Seaweed Butter
We developed this compound butter to accompany a gleaming Grilled Seafood Tower, but it works as well simply tossed with boiled noodles as a simple weeknight pasta dinner. Get the recipe for Seaweed Butter. Matt Taylor-Gross
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There are many ways to prolong an evening gathering. Fill another glass of wine, pour a meal-capping amaro, take a stroll around the block, or walk your guests to the door so slowly it’s as if you’re wading through honey and then send them off, with a trio of necessary hugs each, into the night.

Despite those efforts, the party always ends. Nights inevitably do that. Morning comes again, and you’re off to the races, and then another night, and then another night’s end.

If you’ve had the luck of dining at a beyond white-tablecloth restaurant, you know these establishments are highly skilled at prolongation. A beyond white-tablecloth restaurant—think the Le Bernadins and Per Ses of the world—is the kind where the servers, upon noticing the slightest implication that you may soon stand up, arrive at your left and right sides to make what would have otherwise been a solo job of pushing back your chair and getting yourself vertical in order to walk to the restroom a dreamy dance on a cloud of smiles and “of course, ma’ams”. And they always like to send you home with something sweet: a cookie, say, or some truffles. And that means the next morning, before you’re off to the races again, you re-experience—or at least catch a whiff of—last night. You untie whatever branded embellishment is sealing the cookie, peel back the cellophane, and take a bite of…shortbread, laced with cardamom or some rose petals. And there you are, having a sensual experience at 8 a.m. You float down the subway stairs. You’re dancing on that cloud again.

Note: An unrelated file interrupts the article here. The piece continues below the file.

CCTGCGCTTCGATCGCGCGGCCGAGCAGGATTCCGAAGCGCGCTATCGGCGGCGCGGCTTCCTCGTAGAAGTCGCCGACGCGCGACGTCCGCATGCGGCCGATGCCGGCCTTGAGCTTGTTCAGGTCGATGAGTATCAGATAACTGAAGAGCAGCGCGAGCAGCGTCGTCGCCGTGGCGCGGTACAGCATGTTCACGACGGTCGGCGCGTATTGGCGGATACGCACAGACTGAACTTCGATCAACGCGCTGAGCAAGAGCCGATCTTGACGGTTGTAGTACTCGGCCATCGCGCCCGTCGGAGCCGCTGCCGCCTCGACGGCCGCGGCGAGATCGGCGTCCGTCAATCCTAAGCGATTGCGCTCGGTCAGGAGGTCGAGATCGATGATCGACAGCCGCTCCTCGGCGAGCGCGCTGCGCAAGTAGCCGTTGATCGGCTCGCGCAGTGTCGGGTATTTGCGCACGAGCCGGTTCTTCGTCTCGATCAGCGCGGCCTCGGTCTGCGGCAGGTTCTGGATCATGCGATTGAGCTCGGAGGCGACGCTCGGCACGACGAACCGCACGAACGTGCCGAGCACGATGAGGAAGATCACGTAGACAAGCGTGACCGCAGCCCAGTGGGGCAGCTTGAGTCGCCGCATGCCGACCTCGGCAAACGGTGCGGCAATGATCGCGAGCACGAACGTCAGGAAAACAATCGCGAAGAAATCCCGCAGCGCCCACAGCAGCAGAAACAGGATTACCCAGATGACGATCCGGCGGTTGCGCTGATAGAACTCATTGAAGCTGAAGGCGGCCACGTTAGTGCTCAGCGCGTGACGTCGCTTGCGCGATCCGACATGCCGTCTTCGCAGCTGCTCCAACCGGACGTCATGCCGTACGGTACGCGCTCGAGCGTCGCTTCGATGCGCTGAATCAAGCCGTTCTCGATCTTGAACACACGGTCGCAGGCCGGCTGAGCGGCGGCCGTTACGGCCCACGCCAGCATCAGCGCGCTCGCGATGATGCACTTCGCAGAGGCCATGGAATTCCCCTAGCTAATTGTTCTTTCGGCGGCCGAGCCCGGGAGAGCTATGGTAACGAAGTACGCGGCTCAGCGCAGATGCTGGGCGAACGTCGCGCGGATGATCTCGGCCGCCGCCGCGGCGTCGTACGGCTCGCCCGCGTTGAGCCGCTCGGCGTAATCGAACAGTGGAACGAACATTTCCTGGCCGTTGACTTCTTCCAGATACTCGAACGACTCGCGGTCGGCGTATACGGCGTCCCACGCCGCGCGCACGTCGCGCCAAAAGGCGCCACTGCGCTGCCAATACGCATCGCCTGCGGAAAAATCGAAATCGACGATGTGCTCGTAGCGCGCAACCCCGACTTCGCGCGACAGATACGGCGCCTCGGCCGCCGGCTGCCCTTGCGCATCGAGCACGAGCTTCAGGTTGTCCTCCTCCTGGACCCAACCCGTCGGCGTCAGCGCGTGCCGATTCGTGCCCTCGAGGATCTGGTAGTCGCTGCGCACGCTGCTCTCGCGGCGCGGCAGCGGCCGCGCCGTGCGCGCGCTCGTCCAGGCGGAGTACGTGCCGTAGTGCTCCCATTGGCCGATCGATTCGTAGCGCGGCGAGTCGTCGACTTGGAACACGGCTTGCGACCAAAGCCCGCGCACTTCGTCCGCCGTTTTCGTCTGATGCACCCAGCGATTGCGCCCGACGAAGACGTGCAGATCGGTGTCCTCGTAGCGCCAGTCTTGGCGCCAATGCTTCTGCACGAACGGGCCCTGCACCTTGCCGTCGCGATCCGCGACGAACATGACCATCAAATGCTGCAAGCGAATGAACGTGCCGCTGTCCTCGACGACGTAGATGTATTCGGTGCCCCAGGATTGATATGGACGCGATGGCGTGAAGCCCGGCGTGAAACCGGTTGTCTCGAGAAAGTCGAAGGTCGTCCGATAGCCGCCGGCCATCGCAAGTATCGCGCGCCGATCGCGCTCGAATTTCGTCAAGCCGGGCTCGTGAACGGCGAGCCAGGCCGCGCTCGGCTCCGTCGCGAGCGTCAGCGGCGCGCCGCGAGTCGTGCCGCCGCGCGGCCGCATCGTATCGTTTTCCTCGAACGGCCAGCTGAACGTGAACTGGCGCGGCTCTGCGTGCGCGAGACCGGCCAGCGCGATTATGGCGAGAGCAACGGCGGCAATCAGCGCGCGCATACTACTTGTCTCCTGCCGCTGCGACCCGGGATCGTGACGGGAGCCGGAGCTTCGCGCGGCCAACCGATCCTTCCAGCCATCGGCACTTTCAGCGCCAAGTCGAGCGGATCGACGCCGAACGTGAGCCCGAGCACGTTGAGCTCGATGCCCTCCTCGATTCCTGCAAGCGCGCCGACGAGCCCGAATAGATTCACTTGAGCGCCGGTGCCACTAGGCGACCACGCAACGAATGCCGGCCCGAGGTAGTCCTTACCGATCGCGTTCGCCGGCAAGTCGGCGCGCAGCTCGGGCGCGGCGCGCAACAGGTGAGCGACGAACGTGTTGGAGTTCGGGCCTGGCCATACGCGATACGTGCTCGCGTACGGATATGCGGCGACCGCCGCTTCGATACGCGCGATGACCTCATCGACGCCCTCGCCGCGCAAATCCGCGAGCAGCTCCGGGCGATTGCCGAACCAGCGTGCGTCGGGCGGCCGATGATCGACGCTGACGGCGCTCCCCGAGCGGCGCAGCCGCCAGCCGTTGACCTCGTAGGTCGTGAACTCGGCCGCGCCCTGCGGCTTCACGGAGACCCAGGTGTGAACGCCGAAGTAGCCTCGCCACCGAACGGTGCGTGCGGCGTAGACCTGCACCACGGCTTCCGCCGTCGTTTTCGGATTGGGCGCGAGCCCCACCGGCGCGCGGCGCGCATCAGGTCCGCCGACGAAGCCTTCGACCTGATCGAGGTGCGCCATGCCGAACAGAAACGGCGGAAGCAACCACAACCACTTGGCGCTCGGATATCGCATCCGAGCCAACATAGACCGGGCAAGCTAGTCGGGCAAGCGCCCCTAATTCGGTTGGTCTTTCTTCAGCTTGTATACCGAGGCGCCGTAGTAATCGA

There’s no reason you shouldn’t do this for your own dinner guests—all it takes is a bit of forethought a few days before your party, and a little packaging. Mason jars and simple butchers twine work wonders, as do muslin or cellophane bags with metallic twist ties. Your friends will enjoy the next day that much more, and will feel like they had a very fancy experience—even if they were simply eating burgers on your porch.

Julia Bainbridge is a classically trained cook and food writer. Formerly the food editor at Yahoo Food, where one of her stories was nominated for a 2015 James Beard Award, and a senior editor at Bon Appétit, she has also worked at Condé Nast Traveler and Food & Wine, and her writing has appeared in Travel + Leisure, Playboy, and Organic Life. She throws a lot of dinner parties. (A lot.)

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